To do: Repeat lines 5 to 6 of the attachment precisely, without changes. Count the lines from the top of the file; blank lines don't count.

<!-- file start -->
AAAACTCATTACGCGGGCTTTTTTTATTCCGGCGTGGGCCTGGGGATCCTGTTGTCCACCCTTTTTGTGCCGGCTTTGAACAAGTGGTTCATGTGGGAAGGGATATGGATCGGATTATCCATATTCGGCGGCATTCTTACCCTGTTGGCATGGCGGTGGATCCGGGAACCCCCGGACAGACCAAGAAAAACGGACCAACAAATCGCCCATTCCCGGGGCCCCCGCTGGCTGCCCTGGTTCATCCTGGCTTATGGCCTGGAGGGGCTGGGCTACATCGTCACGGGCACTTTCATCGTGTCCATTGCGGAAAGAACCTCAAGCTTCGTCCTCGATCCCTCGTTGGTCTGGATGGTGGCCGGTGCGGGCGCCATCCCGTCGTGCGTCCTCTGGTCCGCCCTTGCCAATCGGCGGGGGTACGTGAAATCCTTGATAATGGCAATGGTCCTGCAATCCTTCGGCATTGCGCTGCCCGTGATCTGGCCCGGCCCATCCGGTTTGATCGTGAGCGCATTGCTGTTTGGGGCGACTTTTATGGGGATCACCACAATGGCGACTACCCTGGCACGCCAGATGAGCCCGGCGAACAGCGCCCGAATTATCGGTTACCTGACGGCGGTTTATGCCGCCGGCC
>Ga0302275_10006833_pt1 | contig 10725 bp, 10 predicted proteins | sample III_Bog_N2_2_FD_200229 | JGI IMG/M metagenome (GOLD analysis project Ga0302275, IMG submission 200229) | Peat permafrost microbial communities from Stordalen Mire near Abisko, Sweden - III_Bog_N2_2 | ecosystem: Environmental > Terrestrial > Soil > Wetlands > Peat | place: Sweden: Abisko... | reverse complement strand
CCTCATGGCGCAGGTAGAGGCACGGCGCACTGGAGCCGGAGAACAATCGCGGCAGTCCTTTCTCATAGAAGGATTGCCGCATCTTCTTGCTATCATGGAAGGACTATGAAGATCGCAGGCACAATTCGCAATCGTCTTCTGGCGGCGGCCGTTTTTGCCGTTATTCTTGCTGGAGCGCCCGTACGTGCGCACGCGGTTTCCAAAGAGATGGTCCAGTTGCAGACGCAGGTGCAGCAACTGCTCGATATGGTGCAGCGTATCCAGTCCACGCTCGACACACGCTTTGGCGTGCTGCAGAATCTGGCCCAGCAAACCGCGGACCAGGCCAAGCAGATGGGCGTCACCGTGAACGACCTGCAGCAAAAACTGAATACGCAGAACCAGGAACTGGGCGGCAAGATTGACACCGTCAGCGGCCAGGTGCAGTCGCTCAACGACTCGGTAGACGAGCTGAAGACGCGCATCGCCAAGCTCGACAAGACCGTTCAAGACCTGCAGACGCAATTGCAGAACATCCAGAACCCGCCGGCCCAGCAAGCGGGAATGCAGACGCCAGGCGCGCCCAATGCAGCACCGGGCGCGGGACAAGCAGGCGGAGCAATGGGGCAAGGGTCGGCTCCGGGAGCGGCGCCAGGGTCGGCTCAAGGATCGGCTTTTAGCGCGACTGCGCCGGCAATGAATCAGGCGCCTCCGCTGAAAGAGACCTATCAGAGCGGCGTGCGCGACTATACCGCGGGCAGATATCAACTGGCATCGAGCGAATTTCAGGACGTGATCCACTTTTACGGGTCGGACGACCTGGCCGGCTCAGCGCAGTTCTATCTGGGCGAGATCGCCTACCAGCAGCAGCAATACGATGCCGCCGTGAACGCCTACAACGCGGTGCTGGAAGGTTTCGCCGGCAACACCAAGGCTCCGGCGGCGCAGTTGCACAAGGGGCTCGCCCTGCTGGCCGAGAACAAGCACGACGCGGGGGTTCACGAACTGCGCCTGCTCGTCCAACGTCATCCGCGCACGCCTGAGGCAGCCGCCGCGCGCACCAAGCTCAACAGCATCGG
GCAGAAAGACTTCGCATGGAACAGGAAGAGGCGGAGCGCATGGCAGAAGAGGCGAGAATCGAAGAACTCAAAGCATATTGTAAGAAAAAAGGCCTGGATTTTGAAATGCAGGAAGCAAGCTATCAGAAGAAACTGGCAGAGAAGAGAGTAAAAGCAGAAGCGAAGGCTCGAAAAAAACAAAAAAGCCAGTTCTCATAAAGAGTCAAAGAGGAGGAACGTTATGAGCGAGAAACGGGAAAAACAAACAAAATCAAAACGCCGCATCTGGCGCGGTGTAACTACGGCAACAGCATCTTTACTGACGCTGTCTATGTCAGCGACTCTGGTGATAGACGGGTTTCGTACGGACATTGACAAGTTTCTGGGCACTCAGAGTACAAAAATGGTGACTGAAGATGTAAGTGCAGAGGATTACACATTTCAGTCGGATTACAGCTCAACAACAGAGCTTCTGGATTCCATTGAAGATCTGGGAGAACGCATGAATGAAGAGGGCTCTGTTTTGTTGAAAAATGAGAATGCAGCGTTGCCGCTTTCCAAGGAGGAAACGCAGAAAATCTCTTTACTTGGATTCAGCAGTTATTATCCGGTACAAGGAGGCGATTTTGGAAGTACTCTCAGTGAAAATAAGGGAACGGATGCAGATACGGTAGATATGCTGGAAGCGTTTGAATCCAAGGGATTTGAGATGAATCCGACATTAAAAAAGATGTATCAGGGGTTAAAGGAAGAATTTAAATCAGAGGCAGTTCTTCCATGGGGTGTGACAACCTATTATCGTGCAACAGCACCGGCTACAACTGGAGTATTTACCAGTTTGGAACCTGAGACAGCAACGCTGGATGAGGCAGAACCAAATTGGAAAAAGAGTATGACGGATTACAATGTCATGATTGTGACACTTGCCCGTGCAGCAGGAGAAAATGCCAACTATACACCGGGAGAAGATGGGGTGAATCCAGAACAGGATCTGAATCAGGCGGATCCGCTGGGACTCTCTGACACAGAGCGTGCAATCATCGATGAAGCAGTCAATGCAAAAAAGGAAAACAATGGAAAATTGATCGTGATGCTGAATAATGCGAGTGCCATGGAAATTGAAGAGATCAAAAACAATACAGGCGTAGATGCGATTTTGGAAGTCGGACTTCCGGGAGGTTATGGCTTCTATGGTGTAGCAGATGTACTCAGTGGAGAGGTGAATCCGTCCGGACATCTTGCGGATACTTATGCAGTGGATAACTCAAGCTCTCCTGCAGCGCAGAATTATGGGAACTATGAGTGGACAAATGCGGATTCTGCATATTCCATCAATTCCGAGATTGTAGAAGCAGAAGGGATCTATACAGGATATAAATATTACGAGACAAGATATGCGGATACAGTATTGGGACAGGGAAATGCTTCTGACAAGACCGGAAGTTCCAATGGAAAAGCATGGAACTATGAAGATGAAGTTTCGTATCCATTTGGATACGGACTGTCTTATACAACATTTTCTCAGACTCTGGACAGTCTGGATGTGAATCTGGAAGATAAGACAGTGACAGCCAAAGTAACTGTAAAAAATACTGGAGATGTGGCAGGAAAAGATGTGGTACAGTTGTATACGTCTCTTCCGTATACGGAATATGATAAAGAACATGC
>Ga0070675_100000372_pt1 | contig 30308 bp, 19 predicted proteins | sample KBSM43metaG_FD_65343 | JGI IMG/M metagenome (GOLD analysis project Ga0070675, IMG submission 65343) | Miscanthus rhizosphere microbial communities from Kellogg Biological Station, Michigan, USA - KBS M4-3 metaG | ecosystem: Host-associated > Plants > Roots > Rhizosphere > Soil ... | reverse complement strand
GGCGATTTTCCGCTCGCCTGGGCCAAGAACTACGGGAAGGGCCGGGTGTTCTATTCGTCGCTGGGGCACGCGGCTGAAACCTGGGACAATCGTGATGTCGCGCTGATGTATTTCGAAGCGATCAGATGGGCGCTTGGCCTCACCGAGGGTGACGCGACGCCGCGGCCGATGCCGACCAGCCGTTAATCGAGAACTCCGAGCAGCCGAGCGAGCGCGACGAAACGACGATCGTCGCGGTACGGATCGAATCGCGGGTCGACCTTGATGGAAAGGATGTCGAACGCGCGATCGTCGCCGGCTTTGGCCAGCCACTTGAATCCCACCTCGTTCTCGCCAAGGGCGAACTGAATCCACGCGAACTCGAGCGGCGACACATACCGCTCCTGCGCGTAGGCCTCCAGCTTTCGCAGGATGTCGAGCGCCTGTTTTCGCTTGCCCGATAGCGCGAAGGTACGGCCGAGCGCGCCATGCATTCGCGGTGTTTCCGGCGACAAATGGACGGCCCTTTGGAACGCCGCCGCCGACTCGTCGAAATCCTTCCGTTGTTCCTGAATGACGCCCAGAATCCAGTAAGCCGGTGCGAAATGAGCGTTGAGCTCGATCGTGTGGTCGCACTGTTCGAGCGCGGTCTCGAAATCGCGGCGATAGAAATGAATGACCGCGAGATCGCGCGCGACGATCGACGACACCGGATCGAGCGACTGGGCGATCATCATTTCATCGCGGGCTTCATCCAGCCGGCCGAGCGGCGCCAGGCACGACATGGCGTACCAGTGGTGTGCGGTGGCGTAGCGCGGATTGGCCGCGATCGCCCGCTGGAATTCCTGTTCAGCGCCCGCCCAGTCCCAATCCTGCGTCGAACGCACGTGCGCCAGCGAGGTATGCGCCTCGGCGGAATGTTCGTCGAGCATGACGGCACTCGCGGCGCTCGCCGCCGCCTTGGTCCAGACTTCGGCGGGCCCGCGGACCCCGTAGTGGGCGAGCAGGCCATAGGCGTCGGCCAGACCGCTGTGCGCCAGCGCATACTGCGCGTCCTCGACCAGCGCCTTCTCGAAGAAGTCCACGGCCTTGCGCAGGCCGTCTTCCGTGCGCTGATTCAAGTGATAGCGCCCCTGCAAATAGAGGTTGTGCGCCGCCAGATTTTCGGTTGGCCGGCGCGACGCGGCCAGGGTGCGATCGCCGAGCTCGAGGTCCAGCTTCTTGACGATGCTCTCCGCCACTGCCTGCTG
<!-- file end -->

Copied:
>Ga0070675_100000372_pt1 | contig 30308 bp, 19 predicted proteins | sample KBSM43metaG_FD_65343 | JGI IMG/M metagenome (GOLD analysis project Ga0070675, IMG submission 65343) | Miscanthus rhizosphere microbial communities from Kellogg Biological Station, Michigan, USA - KBS M4-3 metaG | ecosystem: Host-associated > Plants > Roots > Rhizosphere > Soil ... | reverse complement strand
GGCGATTTTCCGCTCGCCTGGGCCAAGAACTACGGGAAGGGCCGGGTGTTCTATTCGTCGCTGGGGCACGCGGCTGAAACCTGGGACAATCGTGATGTCGCGCTGATGTATTTCGAAGCGATCAGATGGGCGCTTGGCCTCACCGAGGGTGACGCGACGCCGCGGCCGATGCCGACCAGCCGTTAATCGAGAACTCCGAGCAGCCGAGCGAGCGCGACGAAACGACGATCGTCGCGGTACGGATCGAATCGCGGGTCGACCTTGATGGAAAGGATGTCGAACGCGCGATCGTCGCCGGCTTTGGCCAGCCACTTGAATCCCACCTCGTTCTCGCCAAGGGCGAACTGAATCCACGCGAACTCGAGCGGCGACACATACCGCTCCTGCGCGTAGGCCTCCAGCTTTCGCAGGATGTCGAGCGCCTGTTTTCGCTTGCCCGATAGCGCGAAGGTACGGCCGAGCGCGCCATGCATTCGCGGTGTTTCCGGCGACAAATGGACGGCCCTTTGGAACGCCGCCGCCGACTCGTCGAAATCCTTCCGTTGTTCCTGAATGACGCCCAGAATCCAGTAAGCCGGTGCGAAATGAGCGTTGAGCTCGATCGTGTGGTCGCACTGTTCGAGCGCGGTCTCGAAATCGCGGCGATAGAAATGAATGACCGCGAGATCGCGCGCGACGATCGACGACACCGGATCGAGCGACTGGGCGATCATCATTTCATCGCGGGCTTCATCCAGCCGGCCGAGCGGCGCCAGGCACGACATGGCGTACCAGTGGTGTGCGGTGGCGTAGCGCGGATTGGCCGCGATCGCCCGCTGGAATTCCTGTTCAGCGCCCGCCCAGTCCCAATCCTGCGTCGAACGCACGTGCGCCAGCGAGGTATGCGCCTCGGCGGAATGTTCGTCGAGCATGACGGCACTCGCGGCGCTCGCCGCCGCCTTGGTCCAGACTTCGGCGGGCCCGCGGACCCCGTAGTGGGCGAGCAGGCCATAGGCGTCGGCCAGACCGCTGTGCGCCAGCGCATACTGCGCGTCCTCGACCAGCGCCTTCTCGAAGAAGTCCACGGCCTTGCGCAGGCCGTCTTCCGTGCGCTGATTCAAGTGATAGCGCCCCTGCAAATAGAGGTTGTGCGCCGCCAGATTTTCGGTTGGCCGGCGCGACGCGGCCAGGGTGCGATCGCCGAGCTCGAGGTCCAGCTTCTTGACGATGCTCTCCGCCACTGCCTGCTG